MUM STORIES: My employer saved my life

Monday January 20 2020

Winrose Wanza (left) and Mrs Agnes Maura. PHOTO | COURTESY


The societal reflection about many employers, especially in white collar jobs, is that they will seek advances to gain a more personal relationship besides the work relationship they have with their employees.

Often this leads to discrimination, harassment or even individual frustration which leads to an individual losing their job.

But this is not always the case, as employers can also develop a very close relationship with their employees.

In the case of Winrose Wanza, her employer changed her life when it hit rock bottom.


Speaking to a Nation reporter, she narrates her story of how she hit rock bottom after moving to Kangemi, Nyeri County. She has been living with her family in Nyeri since 2014.


Despite moving across different towns with her family looking for a place to settle, marriage eventually brought her to settle down in Nyeri.

Luckily, she secured a job as a laboratory technician at a local clinic, though it was not long lasting.

As Winrose narrates, her scuffles started after her husband lost his job in late December 2017. He fell into a near depressive state and this required her to step up for her family.

They were both not in a good financial position to support their family hence she had to look for whichever job that she could find.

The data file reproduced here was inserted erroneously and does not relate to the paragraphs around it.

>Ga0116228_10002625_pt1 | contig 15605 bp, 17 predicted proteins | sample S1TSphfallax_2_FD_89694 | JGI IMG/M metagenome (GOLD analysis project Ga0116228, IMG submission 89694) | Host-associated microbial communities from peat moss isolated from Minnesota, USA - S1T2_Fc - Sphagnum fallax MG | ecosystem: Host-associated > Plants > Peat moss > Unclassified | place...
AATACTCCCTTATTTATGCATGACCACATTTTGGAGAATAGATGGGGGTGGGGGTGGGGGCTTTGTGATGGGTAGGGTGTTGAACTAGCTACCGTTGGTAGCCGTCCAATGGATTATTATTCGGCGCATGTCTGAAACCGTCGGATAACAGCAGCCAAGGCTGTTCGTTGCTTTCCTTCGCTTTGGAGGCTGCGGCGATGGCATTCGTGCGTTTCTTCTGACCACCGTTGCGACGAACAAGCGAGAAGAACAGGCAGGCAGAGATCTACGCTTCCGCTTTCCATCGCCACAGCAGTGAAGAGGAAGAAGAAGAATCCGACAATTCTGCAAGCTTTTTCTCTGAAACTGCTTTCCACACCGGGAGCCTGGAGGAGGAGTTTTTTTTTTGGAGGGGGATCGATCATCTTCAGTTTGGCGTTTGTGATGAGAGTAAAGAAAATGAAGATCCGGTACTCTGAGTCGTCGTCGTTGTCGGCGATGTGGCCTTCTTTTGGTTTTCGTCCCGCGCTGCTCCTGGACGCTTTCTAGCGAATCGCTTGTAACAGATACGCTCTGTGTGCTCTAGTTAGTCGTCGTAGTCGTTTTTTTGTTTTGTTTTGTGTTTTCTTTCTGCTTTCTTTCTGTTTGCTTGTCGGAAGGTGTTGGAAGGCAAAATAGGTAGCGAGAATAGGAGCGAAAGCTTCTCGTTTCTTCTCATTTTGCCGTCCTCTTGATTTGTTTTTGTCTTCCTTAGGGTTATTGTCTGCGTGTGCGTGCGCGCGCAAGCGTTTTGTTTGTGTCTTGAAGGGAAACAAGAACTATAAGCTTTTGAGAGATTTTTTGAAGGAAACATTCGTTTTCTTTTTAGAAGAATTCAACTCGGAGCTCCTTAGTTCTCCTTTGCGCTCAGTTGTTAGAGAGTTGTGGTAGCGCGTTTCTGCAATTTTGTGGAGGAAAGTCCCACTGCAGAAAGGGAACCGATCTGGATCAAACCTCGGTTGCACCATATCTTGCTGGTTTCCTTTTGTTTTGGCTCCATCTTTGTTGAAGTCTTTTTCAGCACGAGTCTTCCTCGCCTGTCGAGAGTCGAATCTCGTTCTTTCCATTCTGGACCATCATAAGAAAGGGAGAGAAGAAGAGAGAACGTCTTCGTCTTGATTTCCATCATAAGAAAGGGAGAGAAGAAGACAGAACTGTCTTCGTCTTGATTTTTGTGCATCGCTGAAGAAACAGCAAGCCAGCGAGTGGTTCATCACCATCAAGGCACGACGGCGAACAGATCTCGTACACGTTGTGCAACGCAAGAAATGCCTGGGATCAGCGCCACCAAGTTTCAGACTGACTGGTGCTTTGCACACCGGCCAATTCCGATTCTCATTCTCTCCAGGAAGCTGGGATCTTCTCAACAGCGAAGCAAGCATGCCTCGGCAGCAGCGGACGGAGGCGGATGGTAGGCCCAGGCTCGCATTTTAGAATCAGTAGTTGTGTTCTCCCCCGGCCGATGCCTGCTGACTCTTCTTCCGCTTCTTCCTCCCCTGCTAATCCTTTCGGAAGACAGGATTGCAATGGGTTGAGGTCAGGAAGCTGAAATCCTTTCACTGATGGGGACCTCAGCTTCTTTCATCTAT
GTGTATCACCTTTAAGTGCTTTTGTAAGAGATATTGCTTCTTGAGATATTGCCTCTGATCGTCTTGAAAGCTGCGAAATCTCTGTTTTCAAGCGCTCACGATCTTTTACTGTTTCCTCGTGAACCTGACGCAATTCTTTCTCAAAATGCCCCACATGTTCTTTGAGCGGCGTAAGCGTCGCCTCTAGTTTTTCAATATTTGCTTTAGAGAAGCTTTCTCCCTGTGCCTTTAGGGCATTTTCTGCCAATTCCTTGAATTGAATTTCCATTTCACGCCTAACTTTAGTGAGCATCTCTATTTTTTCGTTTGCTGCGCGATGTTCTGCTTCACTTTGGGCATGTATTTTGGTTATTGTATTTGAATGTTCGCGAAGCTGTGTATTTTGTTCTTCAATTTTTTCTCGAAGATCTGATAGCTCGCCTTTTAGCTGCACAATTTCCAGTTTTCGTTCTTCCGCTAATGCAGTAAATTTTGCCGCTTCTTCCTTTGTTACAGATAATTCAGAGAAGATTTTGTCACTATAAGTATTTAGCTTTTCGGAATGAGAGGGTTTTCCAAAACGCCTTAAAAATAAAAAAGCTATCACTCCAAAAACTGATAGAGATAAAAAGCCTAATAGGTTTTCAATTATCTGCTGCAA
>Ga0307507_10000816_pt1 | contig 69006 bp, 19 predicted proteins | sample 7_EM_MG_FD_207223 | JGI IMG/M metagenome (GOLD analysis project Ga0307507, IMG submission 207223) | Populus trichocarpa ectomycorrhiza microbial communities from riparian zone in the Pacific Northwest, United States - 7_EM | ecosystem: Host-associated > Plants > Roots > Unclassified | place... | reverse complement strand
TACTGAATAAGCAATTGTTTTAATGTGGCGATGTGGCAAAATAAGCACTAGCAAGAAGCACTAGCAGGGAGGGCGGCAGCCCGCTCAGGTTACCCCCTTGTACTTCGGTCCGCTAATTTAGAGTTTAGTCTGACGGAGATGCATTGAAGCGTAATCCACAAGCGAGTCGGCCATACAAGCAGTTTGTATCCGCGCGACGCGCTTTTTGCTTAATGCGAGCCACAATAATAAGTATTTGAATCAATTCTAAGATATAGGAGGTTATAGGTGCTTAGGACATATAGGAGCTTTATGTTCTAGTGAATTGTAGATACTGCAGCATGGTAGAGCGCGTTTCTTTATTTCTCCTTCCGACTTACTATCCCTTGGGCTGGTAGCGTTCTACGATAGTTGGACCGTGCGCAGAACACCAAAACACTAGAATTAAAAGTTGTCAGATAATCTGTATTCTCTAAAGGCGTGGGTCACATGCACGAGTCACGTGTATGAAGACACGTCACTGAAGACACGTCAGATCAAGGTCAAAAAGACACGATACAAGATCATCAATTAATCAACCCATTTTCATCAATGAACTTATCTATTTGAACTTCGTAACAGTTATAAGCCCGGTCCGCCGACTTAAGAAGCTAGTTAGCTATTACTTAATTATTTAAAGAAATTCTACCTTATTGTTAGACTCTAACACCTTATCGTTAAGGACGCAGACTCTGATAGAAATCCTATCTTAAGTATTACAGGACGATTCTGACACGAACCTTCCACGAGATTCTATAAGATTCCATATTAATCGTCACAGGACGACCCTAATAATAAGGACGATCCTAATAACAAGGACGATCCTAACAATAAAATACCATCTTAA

Having pursued a certificate  in medical laboratory at Mt Kenya University  and acquired a diploma in purchase and supplies at Kenya Institute of Management, she could not practice her skills just yet, making it hard for her to get a stable job.

Eventually, she was  able to secure a job as a cleaner at Diana Medical Clinic .


Life became brutal since it was barely manageable with a daily pay of just Sh400 to feed her family of four. It was tougher when it was time to pay the rent.

Seven months down the line, Winrose resorted to working extra hours as a hawker. Her day would then start at 4am, where she would make homemade pancakes and sell them and then resume her normal duties at the clinic.

Out of empathy, her employer. Mrs Agnes Maura decided to help her out. Mrs Maura, whom she refers to as her ‘mum ‘supported her for months till Winrose was able to pick herself up again.

 “After watching my struggle, she gave me Sh10,000 which I used to clear school fees for my son since he was joining grade 1. She later decided to give me one thousand shillings at every end of the week which would be as a form of support until my husband secured a job,” she states.

Amidst her struggle, Winrose found out she was expectant. She had to work until her husband was able to secure a job in August 2018.

Currently, Ms Wanza is still working at Diana Medical Clinic and is happily raising her three children. Her husband resides and works in Nairobi at a consultancy firm.